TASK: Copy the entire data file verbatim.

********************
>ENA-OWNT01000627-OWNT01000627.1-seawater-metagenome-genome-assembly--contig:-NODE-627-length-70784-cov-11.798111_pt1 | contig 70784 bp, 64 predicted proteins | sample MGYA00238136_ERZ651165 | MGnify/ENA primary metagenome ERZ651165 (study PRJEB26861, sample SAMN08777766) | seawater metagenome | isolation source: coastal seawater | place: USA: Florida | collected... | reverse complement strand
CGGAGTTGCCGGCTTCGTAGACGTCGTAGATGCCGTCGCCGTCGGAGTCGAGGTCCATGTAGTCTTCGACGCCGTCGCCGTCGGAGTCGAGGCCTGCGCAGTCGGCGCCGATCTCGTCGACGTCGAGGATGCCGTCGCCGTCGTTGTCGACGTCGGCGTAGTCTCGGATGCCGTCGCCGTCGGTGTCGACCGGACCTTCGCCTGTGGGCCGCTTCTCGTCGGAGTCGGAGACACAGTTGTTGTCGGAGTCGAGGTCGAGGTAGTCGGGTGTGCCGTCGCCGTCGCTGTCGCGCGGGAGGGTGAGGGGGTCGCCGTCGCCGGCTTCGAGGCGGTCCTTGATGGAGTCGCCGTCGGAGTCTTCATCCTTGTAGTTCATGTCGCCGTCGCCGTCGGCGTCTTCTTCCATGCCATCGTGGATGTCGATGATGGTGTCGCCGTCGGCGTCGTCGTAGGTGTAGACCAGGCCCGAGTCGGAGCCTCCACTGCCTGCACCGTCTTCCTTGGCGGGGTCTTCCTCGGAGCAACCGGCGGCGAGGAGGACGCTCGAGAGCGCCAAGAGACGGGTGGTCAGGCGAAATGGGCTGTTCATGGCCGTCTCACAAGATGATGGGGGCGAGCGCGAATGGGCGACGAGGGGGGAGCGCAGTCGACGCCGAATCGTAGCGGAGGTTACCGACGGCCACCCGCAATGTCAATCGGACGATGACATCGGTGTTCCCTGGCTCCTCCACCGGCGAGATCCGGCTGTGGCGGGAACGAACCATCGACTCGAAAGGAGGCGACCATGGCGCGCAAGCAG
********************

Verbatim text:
>ENA-OWNT01000627-OWNT01000627.1-seawater-metagenome-genome-assembly--contig:-NODE-627-length-70784-cov-11.798111_pt1 | contig 70784 bp, 64 predicted proteins | sample MGYA00238136_ERZ651165 | MGnify/ENA primary metagenome ERZ651165 (study PRJEB26861, sample SAMN08777766) | seawater metagenome | isolation source: coastal seawater | place: USA: Florida | collected... | reverse complement strand
CGGAGTTGCCGGCTTCGTAGACGTCGTAGATGCCGTCGCCGTCGGAGTCGAGGTCCATGTAGTCTTCGACGCCGTCGCCGTCGGAGTCGAGGCCTGCGCAGTCGGCGCCGATCTCGTCGACGTCGAGGATGCCGTCGCCGTCGTTGTCGACGTCGGCGTAGTCTCGGATGCCGTCGCCGTCGGTGTCGACCGGACCTTCGCCTGTGGGCCGCTTCTCGTCGGAGTCGGAGACACAGTTGTTGTCGGAGTCGAGGTCGAGGTAGTCGGGTGTGCCGTCGCCGTCGCTGTCGCGCGGGAGGGTGAGGGGGTCGCCGTCGCCGGCTTCGAGGCGGTCCTTGATGGAGTCGCCGTCGGAGTCTTCATCCTTGTAGTTCATGTCGCCGTCGCCGTCGGCGTCTTCTTCCATGCCATCGTGGATGTCGATGATGGTGTCGCCGTCGGCGTCGTCGTAGGTGTAGACCAGGCCCGAGTCGGAGCCTCCACTGCCTGCACCGTCTTCCTTGGCGGGGTCTTCCTCGGAGCAACCGGCGGCGAGGAGGACGCTCGAGAGCGCCAAGAGACGGGTGGTCAGGCGAAATGGGCTGTTCATGGCCGTCTCACAAGATGATGGGGGCGAGCGCGAATGGGCGACGAGGGGGGAGCGCAGTCGACGCCGAATCGTAGCGGAGGTTACCGACGGCCACCCGCAATGTCAATCGGACGATGACATCGGTGTTCCCTGGCTCCTCCACCGGCGAGATCCGGCTGTGGCGGGAACGAACCATCGACTCGAAAGGAGGCGACCATGGCGCGCAAGCAG